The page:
4. Students will be selected based on academic merit, availability of projects, availability of supervisors, suitability or fit of the candidate for the relevant profile.
About the internships
Nature: Internships at ISRO can be across various departments (depending on the requirements during specific points of time)
Areas: According to the ISRO website, some of the disciplines in which project work or training can be undertaken are –
- Solar physics
- GPS Technology
- Remote sensing
- Mathematical modelling
- Image processing
For graduate students – 2 to 6 months
For post-graduate and research students – 3 months to 1 year
Each centre may have a set period during the year for internships, which is displayed on its site.
Note: Electronic gadgets like mobile phones, laptops, camera, pen drive, CD/floppy, etc., will not be permitted inside the premises of ISRO centres; so, let your teen be prepared for a gadget-free period during the internships!
Internship at SAC (Space Applications Centre)
Students can also intern for ISRO through the SAC-Academic Associate Programme (SAC-AAP), which offers internships across various domains. Under this programme there are three schemes:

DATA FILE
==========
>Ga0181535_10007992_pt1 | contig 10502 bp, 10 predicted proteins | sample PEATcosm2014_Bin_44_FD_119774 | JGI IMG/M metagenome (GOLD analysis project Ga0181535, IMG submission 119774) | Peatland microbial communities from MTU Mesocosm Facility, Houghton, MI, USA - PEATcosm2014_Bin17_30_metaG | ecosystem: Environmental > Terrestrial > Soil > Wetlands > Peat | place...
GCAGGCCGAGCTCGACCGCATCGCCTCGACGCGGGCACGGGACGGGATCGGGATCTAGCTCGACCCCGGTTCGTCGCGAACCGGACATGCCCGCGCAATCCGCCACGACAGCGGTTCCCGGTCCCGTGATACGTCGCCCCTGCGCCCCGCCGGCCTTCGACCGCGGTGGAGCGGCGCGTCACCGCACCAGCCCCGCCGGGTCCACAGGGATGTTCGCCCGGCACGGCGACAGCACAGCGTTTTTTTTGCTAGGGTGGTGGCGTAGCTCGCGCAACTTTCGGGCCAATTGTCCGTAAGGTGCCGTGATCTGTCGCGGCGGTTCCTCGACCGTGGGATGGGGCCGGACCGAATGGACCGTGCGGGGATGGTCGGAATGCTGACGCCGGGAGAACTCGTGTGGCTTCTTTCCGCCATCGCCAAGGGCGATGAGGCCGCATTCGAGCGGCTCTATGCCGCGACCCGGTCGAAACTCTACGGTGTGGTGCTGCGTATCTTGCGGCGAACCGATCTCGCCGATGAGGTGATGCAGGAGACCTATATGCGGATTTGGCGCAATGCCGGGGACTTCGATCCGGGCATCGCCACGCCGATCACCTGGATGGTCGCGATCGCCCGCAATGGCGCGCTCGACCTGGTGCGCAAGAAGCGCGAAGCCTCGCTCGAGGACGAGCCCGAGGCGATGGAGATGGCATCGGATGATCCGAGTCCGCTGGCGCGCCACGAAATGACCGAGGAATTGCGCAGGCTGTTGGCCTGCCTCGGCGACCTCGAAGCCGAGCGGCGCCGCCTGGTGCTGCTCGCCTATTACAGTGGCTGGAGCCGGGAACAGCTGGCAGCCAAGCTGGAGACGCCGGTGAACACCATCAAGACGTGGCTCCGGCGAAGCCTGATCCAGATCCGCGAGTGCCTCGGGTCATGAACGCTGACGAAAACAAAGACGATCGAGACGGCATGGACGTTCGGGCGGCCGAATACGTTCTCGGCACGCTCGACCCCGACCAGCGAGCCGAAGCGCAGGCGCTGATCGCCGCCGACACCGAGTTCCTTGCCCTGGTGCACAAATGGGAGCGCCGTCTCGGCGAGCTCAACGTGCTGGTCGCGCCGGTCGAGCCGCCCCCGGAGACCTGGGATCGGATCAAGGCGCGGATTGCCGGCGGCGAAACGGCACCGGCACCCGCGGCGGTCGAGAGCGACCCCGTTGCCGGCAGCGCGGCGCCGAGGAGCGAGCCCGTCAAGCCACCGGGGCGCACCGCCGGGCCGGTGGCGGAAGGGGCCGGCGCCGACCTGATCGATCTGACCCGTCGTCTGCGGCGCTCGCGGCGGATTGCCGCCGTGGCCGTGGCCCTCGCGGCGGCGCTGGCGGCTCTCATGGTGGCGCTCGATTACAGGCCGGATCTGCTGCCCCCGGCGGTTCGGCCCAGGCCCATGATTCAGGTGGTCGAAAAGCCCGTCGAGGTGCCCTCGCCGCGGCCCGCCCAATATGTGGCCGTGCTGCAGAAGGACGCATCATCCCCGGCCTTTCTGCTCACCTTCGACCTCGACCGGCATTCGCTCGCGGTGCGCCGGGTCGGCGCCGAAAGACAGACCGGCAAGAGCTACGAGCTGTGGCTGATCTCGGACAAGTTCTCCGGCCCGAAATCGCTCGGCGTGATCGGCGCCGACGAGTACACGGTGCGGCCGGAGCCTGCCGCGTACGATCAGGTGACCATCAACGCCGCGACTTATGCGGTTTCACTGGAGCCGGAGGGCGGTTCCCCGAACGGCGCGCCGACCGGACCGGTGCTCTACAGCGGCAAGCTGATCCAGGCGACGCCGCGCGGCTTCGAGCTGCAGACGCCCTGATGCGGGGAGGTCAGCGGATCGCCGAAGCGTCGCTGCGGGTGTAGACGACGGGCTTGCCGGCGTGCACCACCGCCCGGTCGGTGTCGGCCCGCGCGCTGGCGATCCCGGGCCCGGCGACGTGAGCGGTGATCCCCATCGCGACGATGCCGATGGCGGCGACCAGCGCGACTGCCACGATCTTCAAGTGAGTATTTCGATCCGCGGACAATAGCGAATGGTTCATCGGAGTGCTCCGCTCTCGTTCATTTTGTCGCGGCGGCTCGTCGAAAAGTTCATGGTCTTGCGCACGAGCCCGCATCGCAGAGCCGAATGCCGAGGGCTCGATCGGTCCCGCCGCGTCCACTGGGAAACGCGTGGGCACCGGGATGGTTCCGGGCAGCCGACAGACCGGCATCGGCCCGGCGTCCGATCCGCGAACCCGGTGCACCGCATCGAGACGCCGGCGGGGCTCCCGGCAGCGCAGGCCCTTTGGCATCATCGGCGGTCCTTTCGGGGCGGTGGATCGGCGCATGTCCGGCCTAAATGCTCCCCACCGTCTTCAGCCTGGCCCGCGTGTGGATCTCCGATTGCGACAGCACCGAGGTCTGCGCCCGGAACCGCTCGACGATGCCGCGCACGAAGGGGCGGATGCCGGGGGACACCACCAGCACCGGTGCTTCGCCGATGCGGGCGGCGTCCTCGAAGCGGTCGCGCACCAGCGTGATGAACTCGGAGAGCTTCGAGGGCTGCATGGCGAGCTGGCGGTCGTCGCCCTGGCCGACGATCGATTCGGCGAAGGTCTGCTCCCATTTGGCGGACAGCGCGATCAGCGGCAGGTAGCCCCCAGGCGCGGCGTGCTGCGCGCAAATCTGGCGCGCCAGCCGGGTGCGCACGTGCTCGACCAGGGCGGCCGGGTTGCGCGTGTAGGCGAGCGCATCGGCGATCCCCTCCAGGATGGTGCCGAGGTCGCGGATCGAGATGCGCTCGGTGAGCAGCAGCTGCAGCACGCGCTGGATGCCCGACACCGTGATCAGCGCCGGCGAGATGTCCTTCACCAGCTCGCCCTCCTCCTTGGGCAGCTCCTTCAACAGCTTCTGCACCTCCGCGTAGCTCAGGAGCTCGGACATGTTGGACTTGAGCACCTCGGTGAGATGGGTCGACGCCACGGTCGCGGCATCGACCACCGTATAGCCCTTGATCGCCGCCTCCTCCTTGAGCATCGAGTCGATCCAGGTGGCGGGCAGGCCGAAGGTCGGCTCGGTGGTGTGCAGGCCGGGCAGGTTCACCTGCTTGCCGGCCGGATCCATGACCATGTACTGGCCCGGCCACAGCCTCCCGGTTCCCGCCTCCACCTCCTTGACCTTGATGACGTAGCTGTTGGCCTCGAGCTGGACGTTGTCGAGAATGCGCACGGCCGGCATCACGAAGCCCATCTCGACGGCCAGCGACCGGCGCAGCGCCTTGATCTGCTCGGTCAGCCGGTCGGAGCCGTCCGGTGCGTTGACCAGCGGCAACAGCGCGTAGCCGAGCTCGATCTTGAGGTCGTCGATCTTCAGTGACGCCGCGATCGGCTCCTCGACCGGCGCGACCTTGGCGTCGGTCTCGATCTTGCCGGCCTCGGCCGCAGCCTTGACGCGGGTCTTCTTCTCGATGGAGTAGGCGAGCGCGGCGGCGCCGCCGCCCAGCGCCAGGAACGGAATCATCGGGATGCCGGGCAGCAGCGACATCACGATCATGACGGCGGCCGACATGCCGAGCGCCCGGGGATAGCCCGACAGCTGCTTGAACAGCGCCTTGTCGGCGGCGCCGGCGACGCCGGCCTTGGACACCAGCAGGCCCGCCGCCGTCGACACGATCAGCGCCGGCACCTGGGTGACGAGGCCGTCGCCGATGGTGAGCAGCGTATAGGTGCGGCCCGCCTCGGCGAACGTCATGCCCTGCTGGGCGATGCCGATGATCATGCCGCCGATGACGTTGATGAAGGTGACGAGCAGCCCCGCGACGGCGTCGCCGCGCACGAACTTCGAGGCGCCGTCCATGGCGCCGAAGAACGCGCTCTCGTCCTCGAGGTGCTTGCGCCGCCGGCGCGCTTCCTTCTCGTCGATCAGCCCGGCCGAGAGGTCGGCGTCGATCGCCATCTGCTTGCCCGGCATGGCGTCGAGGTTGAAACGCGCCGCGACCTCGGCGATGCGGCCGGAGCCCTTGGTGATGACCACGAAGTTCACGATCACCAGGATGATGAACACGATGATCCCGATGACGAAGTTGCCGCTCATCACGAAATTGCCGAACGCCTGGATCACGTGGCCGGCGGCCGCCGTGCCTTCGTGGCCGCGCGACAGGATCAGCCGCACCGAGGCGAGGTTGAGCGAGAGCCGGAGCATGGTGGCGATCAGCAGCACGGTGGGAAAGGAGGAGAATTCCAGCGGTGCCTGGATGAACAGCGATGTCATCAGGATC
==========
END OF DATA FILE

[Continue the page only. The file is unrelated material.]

1) Work-experience internship (WEI) – to final year graduate engineering (BE, B Tech) students for 4–6 months
2) Dissertation internship (DI) – to final year post-graduate (ME, M Tech, MS, MCA) students for 6–12 months
3) Research internship (RI) – to research scholars pursuing Ph D in a field related to SAC for 4–12 months
Also read: The story of Kalpana Chawla
For younger children
If your child is pursuing school education, you can still fuel her passion for space science and research. Here’s how to go about it:
- Encourage participation in space science competitions. Here's an example of one such competition: ISRO calls Bengaluru students to launch 'water rocket' (The Times of India, Sept 7, 2017)
- Plan a field trip to ISRO or any of its associate centres; a trip to the Vikram Sarabhai Space Centre's museum will be an enriching experience for your child; the museum is open to public between 09:30 and 16:00 hrs every day except Sundays and declared holidays
- Visit planetariums
- Engage her in fun activities related to space, such as creating models of the solar system or phases of the moon